TC & Web
Much of the daily activity within SSEC relies heavily on computer technology and the Internet. A small task force toils away to keep the center running by handling seemingly infinite requests for assistance while a different group pulls everything together to portray the center in a clear, user-friendly fashion.
Displayed with pride: Using input from the researchers themselves, Bill Bellon and a Web-savvy team fixed up the SSEC research page. The page now features a comprehensive list of all SSEC research projects. Every project has a link to a page providing an overview of the project as well as to any existing project home pages.
A new look: Working with ICDS, Bill Bellon created a new, more comprehensive Web site.
The better to serve you: TC and Bill Bellon worked together to transfer all of SSEC to a new, faster Web server. The new server supports new functions not available in the old Web server. Several other improvements resulted: increased disk space, the move away from multiple user accounts to single user accounts, and the appropriate use of UNIX groups.
Bright IDEAs: When SSEC inherited the IDEA project from NASA Langley, a team assembled to duplicate and improve the IDEA Web site. Headed by Bill Bellon, a team of researchers and information specialists contributed their input. In addition to replicating it, they added Web-based forecast discussions to the Web site as well as AniS Java animations to provide an alternate option when viewing the animations available on this Web site.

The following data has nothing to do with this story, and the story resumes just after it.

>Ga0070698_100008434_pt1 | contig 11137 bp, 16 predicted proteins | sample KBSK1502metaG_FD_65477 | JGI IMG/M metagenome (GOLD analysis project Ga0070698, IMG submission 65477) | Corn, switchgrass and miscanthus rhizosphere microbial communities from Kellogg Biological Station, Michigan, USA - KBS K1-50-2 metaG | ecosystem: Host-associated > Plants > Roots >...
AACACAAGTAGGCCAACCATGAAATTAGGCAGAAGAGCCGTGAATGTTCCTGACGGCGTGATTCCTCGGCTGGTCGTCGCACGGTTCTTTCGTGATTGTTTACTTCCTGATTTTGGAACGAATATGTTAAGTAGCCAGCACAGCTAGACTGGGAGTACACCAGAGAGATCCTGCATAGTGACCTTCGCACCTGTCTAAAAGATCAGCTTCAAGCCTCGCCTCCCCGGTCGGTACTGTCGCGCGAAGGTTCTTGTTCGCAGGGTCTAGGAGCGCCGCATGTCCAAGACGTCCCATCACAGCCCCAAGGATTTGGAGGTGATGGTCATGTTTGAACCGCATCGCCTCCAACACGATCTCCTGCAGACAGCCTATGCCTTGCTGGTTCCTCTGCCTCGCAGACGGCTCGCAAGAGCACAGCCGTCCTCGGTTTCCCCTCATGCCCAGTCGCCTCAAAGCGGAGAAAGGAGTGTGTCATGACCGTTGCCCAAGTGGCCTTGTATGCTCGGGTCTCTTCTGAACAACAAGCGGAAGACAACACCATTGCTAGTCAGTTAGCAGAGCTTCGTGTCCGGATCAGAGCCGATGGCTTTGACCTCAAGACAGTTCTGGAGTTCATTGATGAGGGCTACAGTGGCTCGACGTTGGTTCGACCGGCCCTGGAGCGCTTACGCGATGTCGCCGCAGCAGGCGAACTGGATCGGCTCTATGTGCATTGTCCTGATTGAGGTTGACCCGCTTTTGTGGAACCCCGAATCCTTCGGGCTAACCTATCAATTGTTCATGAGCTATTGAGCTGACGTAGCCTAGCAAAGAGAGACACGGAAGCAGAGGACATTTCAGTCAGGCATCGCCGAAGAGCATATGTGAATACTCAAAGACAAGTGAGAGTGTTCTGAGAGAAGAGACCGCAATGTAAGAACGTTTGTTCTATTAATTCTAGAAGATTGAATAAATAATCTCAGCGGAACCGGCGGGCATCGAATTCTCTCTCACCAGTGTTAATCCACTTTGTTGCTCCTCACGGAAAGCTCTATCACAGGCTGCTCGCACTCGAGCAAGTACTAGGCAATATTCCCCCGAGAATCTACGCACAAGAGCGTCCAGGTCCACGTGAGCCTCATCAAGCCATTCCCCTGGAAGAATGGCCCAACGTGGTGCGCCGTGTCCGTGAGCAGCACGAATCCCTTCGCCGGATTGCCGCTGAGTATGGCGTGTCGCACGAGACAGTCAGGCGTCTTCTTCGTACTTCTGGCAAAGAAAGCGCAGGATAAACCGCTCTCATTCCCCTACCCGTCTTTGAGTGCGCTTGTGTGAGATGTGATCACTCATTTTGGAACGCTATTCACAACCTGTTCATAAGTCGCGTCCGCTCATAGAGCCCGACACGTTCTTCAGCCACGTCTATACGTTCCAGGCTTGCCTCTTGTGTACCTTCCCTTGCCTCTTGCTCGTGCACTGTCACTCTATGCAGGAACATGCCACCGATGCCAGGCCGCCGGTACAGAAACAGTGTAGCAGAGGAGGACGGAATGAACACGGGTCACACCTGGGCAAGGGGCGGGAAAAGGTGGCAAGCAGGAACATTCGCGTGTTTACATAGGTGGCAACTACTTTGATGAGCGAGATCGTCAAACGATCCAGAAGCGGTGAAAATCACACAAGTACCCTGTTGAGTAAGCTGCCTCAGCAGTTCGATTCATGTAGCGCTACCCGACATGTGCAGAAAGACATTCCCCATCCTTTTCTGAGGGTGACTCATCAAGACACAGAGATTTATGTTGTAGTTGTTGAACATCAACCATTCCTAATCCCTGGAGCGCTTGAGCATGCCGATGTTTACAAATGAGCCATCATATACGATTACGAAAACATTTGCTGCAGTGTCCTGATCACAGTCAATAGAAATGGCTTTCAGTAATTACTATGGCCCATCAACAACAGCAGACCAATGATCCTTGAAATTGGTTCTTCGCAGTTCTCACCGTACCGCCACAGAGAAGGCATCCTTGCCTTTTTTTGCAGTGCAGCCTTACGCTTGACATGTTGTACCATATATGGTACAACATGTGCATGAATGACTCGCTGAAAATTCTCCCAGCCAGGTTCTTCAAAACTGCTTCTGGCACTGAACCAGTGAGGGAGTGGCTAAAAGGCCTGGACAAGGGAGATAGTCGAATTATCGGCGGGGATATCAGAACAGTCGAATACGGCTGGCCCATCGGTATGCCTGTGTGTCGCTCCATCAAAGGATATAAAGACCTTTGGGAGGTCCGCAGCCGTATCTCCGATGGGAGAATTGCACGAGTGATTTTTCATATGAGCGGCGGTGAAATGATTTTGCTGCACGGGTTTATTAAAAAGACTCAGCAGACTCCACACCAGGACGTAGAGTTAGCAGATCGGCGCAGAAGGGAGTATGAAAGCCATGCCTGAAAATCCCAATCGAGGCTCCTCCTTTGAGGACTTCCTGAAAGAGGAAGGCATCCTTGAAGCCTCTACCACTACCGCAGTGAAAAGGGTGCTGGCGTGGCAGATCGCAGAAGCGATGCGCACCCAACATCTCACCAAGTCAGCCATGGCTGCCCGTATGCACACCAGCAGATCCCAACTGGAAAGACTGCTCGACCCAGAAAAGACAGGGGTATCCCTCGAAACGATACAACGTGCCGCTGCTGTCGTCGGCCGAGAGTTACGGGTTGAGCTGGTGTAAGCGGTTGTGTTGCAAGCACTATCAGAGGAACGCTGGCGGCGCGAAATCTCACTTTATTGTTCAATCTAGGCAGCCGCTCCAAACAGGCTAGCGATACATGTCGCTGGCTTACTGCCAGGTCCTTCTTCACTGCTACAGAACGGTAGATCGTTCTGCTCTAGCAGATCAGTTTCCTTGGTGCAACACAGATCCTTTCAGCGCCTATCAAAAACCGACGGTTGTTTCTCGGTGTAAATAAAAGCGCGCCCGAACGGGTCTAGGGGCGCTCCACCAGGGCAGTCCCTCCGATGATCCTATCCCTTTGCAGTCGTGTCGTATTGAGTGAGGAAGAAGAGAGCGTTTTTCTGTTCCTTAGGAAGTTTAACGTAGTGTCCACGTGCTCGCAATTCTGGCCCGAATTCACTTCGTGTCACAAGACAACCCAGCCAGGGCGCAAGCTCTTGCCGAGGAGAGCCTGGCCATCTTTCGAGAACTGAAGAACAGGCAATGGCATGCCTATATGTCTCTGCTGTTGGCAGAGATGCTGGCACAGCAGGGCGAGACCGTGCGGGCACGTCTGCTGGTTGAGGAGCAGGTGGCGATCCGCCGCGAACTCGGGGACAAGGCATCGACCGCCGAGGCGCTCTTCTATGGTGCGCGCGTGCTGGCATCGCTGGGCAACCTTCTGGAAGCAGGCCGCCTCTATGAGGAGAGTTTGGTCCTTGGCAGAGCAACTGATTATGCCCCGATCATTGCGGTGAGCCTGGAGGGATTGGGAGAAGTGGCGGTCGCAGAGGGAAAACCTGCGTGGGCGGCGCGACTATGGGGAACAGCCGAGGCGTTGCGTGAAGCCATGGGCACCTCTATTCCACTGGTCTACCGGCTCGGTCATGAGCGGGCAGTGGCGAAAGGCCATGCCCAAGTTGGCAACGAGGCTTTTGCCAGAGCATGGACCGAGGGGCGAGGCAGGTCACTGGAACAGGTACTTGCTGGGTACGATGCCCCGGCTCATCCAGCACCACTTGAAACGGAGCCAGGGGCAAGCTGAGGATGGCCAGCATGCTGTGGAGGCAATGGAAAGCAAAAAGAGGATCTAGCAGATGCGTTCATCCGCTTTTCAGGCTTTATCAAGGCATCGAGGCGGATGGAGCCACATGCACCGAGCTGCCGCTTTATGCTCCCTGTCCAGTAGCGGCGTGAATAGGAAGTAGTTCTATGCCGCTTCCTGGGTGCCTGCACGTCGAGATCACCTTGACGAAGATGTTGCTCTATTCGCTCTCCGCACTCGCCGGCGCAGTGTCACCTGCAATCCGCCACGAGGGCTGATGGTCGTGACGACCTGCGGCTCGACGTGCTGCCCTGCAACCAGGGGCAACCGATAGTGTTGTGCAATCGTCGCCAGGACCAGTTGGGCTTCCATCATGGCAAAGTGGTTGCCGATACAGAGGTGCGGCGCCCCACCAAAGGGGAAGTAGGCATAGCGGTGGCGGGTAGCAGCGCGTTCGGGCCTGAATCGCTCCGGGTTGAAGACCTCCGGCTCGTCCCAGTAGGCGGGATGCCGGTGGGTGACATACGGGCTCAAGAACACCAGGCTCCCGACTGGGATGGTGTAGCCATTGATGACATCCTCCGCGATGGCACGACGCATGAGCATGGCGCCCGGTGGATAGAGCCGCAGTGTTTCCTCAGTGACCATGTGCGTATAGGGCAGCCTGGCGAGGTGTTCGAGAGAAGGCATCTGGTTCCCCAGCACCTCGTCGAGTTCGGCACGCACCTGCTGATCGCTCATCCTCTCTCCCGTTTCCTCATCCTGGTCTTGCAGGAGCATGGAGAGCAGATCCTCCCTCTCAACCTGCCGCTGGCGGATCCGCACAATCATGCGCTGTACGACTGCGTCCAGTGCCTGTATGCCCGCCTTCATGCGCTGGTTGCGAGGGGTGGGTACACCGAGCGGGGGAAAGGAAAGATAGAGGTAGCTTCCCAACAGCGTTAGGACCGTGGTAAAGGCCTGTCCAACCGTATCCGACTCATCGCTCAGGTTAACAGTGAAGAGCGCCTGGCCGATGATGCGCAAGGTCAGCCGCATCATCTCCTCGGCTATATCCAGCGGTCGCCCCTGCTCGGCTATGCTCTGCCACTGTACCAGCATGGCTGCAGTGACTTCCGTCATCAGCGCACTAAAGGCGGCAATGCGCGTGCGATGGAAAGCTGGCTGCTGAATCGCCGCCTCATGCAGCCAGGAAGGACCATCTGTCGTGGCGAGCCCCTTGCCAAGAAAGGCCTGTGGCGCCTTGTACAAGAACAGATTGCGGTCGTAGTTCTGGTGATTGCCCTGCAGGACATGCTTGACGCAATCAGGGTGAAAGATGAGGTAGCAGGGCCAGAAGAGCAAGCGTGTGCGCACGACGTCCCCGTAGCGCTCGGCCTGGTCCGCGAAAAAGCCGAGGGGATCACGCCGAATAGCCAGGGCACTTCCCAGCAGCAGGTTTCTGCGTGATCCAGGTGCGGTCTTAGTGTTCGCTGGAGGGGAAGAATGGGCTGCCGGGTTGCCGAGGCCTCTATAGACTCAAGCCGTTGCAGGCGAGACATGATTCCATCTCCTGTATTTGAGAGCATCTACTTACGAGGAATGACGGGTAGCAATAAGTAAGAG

Improved staff page: Bill Bellon greatly improved the staff list page and also made it more user-friendly.
Revamped radar: Rick Kohrs and Bill Bellon revamped the radar page. Improvements include new radar locations, composite radar images and animations, new radar products (such as Radial Velocity), the ability to toggle various overlays off or on, and an improved interface that allows users to switch between radar products with ease.
New documentation system: TC put together a new documentation system for every network connection. This system is also a central database that provides data for DNS, DHCP, and wireless access servers. Previously these were separately maintained databases.
Weather games: David Parker created “Geopardy” for the 2004 MUG meeting. The game was obviously based on Jeopardy but with a more McIDAS-esque flavor. The topics all relate to McIDAS in some way. Because its creators wanted to make it informative as well as fun, the game contains a mix of amusing historical gems and real trivia. Three contestants were selected from the attendees at the 2004 MUG Meeting, with Parker as the fourth to keep the pace and give some funny answers ... or at least they seemed funny at the time. The playing board is a single HTML page with embedded images, sounds, and a couple movies. It is available online.